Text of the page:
Residential solar power systems - how to generate electricity at home with solar energy
It is possible to install residential solar power systems which produce electricity for use at home.
These can be used surprisingly far north or south of the equator, as solar cells and solar panels have become much more efficient.
They even produce some electricity on days when it’s cloudy, although obviously less than when the sunshine is direct.
Recent improvements in the design of solar technology has made it a much more interesting and affordable option for those who want to reduce their electricity bills and carbon footprint.
Economies of scale have helped this, as far more cells are being produced, and the technology has improved as well.
Since 2002, the production of solar cells for solar powered electricity has been increasing by an average of 50% every year. In addition, installation has become not only far more efficient, but much cheaper.
A fantastic solar-powered robot kit, for children to build and play with.
How residential solar powered electricity-generating systems work
In order to generate electricity at home, you need solar cells which are made of semi-conducting materials.
Sunlight shines on the solar cells, and by what is called the “photoelectric effect” free electrons are generated by the sunshine.Put together these form an electric current and generate electricity.
Solar cells are put together in order to form a solar panel, which is made of lots of solar cells, often between 50 and 60.
The panels can either then be mounted on a south-facing roof in the northern hemisphere (or a north-facing roof in the southern hemisphere) or can be mounted on a rack which swivels in order to catch the best of the sun as it moves around the horizon.
Solar panels are often now installed in new buildings, but can be fitted onto older buildings easily provided that local planning laws permit it.
In many countries, there are subsidies for fitting solar powered electricity generating facilities.
Different solar panels generate different amounts of electricity per square inch, square foot or square metre, and it’s important to look at the maximum generating capacity of a cell which is measured either in watts or kilowatts.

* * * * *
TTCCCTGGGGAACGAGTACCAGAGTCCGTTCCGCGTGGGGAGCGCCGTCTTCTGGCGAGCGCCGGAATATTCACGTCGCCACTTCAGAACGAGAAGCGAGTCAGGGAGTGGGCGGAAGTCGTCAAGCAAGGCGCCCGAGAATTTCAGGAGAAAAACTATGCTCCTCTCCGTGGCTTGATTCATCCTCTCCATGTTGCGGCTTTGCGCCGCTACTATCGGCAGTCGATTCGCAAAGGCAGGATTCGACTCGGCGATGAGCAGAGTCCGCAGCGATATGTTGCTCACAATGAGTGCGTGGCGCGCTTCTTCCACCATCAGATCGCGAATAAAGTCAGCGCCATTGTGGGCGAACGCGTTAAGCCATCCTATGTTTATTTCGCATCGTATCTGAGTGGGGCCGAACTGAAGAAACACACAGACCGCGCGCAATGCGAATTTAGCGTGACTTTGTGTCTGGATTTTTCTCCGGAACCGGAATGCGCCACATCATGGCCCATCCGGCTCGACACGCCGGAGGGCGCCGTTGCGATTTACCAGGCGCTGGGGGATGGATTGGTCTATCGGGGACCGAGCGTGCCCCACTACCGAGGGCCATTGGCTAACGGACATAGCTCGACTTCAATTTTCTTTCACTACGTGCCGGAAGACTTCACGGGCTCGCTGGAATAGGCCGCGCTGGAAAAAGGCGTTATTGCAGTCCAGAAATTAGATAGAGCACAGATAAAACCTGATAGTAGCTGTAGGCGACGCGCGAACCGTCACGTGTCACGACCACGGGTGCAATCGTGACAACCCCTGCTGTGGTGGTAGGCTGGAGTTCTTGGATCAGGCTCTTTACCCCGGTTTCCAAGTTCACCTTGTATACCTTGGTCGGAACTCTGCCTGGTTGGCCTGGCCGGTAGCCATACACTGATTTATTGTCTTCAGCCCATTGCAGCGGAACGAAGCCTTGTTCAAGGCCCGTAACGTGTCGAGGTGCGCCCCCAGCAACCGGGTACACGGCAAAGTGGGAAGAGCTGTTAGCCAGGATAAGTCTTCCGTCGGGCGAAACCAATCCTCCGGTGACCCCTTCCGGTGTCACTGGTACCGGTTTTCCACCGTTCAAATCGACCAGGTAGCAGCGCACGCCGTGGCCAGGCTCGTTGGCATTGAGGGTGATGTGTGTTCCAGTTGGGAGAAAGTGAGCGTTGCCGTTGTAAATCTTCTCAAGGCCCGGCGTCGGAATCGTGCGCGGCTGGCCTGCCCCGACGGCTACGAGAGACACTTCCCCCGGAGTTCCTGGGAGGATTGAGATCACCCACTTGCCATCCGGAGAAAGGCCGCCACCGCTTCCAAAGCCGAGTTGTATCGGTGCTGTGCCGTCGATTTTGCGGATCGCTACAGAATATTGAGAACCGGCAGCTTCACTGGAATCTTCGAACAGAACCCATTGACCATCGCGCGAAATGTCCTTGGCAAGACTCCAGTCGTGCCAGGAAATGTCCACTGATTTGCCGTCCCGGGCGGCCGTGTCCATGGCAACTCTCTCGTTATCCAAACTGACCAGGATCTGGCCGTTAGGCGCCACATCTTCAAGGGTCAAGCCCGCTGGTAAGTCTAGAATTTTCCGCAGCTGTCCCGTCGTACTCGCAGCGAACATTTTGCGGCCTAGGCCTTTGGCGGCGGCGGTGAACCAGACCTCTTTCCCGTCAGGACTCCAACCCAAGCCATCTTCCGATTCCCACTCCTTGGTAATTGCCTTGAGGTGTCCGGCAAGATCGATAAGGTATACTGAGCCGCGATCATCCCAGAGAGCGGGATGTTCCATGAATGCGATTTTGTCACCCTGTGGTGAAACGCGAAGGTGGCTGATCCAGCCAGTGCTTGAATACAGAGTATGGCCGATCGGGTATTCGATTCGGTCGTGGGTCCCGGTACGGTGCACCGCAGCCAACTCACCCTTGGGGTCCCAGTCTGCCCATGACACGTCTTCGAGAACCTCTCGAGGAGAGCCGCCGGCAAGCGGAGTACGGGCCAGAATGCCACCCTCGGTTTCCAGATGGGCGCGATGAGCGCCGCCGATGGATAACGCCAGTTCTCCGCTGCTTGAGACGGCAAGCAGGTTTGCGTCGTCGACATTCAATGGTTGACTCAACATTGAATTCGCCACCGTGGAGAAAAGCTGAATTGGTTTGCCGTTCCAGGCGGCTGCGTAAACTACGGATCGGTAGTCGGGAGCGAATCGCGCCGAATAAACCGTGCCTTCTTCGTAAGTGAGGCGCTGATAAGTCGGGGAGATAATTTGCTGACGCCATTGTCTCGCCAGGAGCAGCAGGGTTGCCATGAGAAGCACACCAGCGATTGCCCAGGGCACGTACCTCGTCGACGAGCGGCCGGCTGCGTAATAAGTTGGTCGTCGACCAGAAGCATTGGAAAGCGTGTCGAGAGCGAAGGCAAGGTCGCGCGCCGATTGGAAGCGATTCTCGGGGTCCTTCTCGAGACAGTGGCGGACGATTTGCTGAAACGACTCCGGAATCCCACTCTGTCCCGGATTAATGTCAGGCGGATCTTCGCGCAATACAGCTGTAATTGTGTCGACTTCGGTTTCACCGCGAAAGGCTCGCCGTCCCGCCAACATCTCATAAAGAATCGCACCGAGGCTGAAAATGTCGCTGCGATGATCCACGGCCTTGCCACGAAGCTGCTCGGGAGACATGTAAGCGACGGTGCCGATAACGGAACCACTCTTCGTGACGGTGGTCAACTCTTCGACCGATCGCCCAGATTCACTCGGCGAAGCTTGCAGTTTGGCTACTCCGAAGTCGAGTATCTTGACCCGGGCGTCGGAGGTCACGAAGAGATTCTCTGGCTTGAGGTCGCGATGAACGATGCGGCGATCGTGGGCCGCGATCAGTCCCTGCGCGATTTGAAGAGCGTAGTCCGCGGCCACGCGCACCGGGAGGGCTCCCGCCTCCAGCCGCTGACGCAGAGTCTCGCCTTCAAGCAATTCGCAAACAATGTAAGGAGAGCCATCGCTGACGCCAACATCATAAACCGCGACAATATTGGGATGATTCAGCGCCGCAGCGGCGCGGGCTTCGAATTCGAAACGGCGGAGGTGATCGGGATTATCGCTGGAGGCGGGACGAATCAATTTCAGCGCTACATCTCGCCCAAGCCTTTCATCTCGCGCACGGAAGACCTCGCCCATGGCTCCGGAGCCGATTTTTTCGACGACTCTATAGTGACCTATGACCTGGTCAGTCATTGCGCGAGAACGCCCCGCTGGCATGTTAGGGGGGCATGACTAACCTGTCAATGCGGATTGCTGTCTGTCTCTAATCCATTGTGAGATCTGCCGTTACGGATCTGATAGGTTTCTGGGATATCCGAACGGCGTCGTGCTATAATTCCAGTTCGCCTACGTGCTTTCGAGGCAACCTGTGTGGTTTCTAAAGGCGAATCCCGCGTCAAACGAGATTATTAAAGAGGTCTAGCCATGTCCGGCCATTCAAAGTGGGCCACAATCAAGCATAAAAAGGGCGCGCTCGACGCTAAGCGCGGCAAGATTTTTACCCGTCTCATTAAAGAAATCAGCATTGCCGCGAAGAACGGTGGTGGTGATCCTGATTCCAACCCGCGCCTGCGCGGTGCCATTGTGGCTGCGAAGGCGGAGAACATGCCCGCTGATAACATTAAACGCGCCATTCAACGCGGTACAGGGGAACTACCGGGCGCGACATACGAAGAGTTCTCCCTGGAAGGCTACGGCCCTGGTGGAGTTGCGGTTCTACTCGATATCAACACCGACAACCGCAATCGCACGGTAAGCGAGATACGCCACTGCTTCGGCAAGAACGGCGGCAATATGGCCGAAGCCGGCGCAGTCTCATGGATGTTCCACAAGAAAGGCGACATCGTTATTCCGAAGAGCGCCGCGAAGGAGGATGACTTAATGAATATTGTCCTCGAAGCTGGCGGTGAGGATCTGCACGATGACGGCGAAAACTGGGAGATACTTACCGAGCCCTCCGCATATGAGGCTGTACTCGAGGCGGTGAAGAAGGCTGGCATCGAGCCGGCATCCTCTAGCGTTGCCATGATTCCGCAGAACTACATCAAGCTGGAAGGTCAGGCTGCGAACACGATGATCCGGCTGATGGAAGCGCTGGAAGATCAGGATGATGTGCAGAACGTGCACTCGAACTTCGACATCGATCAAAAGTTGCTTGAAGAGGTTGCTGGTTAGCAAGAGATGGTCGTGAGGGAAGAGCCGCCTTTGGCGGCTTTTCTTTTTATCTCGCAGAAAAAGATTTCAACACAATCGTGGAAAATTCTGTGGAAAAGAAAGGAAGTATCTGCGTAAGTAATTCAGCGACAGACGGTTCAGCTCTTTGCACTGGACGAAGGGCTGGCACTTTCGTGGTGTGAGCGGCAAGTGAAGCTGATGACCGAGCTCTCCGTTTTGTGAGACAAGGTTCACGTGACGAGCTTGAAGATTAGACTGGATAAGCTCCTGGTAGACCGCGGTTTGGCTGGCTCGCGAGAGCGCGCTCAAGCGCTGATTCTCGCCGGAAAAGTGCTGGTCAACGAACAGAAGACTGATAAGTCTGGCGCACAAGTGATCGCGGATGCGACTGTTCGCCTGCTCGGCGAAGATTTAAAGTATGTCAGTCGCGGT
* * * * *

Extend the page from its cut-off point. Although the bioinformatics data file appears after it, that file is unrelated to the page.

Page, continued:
A fantastic guide to setting up all kinds of solar-powered devices in your home and garden, with step-by-step instructions and handy diagrams.
Working out whether it's cost-effective to generate solar electricity in your home
In order to work out whether it’s worth installing solar panels to generate electricity at home, the first step is to look at existing energy bills and see how much your electricity costs are over the year.
You should also consider how your energy habits vary in your home over the year.
Solar powered electricity systems are often expensive to install, but the running costs are very low as sunshine is free.
Most countries also have subsidies or tax rebates for installing such systems, which reduce the payback time.
You should check with both local and national government, as both often offer subsidies, perhaps one off the price and another off your tax bill, and this makes a real difference to working out the cost savings.
You will see a massive saving on your energy bills.
In order to work out how much electricity can be generated in your specific area taking into account where the panels could be located on your house, you will probably need to get a quote of the estimated energy which could be generated from a particular system on your house per year.
Obviously these estimates can’t be exact, as it depends on the sunshine.
Solar energy providers in the UK tend to give a range of plus or minus 20%.
This will give you an idea of whether it’s economically worthwhile to do it.
- Renewable Energy: Natural Sources of Energy
Renewable energy sources are those which it is possible to use without diminishing the resource. This page gives an overview of all the major renewable energy sources
Selling power to your National Grid
In many countries it’s also possible to connect your solar electric powered system to the National Grid.
In this case, power you don’t use at any one time is fed into the National Grid and the electricity company buys it from you.
When you aren’t producing enough electricity for your own needs, you withdraw electricity from the National Grid.
This might well be a good system if, for example, you’re out at work during the day. If it’s sunny in the middle of the day and you aren’t at home using electricity, the electricity can be fed back into the National Grid and this reduces your bills significantly when you do want to use electricity at night, and a lot less is being generated by your solar system.